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Choosing the Right Gas for MIG Welding Carbon Steel

When carbon steel is welded, a mixture of gases is used with the exception of carbon dioxide, which is used by itself. There are some gases that are mixed in order to do MIG welding and these gases include carbon dioxide (CO2), argon (Ar), and oxygen (O) which is the least common among them.

The deepest penetrating weld can be produced using carbon dioxide (CO2) alone. However, when one welds using CO2 gas, the appearance of the weld is rough, and it produces more smoke than other shielding gases.

Argon and CO2 gas mixtures are most commonly used. 90% or more argon, 5% or more carbon dioxide, and 5% or less oxygen are the components of the gas mixture for welding. When oxygen is added in small amount while welding, it produces a hotter, smoother arc which makes oxygen necessary for welding even though it adversely affects the quality of the weld. Cost, metal thickness, and weld quality are the three things to consider when choosing this type of welding gas.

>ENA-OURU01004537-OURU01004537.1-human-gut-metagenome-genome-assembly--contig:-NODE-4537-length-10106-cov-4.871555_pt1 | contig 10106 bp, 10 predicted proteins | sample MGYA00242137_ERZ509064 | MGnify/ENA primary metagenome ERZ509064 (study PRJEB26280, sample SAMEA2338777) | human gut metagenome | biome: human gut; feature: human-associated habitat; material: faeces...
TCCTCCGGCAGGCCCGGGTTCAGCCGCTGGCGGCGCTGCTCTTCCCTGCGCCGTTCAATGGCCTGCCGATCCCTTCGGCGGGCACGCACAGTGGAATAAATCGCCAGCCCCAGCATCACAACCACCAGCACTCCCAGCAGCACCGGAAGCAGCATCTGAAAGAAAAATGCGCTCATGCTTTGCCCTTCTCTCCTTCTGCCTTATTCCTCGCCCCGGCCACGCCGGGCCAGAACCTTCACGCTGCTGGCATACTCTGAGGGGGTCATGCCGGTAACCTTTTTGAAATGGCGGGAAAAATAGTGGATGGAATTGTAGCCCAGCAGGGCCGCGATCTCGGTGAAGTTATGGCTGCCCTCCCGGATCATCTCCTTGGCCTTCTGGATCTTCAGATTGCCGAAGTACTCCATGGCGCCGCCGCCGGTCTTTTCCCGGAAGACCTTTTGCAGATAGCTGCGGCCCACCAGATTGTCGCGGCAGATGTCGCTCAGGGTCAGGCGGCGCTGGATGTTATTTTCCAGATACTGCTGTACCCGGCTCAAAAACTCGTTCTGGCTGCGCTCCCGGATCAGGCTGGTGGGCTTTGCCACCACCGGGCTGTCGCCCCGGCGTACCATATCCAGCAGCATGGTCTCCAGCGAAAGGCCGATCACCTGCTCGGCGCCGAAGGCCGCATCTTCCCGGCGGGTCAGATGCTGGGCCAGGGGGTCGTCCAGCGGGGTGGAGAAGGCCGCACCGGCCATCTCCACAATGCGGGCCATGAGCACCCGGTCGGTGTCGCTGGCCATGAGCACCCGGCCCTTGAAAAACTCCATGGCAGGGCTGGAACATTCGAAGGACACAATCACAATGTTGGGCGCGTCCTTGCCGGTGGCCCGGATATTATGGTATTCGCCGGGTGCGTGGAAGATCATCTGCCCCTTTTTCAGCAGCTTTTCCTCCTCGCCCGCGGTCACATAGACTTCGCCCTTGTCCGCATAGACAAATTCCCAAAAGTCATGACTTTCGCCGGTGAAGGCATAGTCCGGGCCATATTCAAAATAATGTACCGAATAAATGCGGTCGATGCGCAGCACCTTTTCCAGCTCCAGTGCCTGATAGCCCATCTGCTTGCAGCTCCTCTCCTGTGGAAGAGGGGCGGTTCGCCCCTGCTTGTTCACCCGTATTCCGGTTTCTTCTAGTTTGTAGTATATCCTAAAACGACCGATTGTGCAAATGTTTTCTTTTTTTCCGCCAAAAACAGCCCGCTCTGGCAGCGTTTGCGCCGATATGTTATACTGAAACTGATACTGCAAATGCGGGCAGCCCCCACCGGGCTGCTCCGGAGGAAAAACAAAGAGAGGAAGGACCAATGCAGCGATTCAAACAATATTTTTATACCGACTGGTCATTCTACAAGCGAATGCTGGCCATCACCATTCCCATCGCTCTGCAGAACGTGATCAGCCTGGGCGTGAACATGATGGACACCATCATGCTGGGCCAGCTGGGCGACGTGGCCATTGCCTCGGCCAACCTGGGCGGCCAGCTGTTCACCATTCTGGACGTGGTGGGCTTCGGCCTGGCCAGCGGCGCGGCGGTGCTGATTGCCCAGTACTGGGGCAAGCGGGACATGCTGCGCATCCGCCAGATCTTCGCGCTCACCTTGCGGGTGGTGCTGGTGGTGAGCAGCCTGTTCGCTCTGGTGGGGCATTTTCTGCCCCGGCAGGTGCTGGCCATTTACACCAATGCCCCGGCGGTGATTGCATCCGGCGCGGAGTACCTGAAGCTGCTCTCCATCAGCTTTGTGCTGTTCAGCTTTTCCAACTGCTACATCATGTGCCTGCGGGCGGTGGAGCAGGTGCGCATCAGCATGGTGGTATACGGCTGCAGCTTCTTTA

The cost is not a big deal if you are just MIG welding as a hobby. You should go with CO2 or a high percentage of CO2 gas mixture if cost is a big factor.

Metal thickness plays a big role when choosing shielding gas. Common for thinner metals are pure CO2 or a high percentage CO2/argon mixture. In welding thin metals, you use a short circuit metal transfer and this is why it is best to use pure CO2 or a high percentage CO2/argon mixture. For thicker metals and globular or spray transfer types, the best choices contain 75 % or more argon, and the rest CO2 and 5% or less oxygen.

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The quality of the weld is affected if your change the gas type. CO2 is the best choice for deep penetration. If you want a smooth weld, the you need to add argon to the mixture, or use a mixture with high percentage of argon gas mixed for a smoother weld. This works well and makes globular and spray transfer easier to set.

Ultimately, the best all-around welding gas for carbon steel is C25 or 25% carbon dioxide and 75% argon. With this mixture, you can weld thin to thick steel and the machine can be set to produce any transfer type. It has a smooth weld, and the arc can be stiff to soft depending on the voltage settings and wire feed speed. With this mixture, you can weld in all positions.

Although carbon dioxide can be purely used for welding carbon steel, sometimes it is best to use a mixture of argon and carbon dioxide to get a good results on your welding project.

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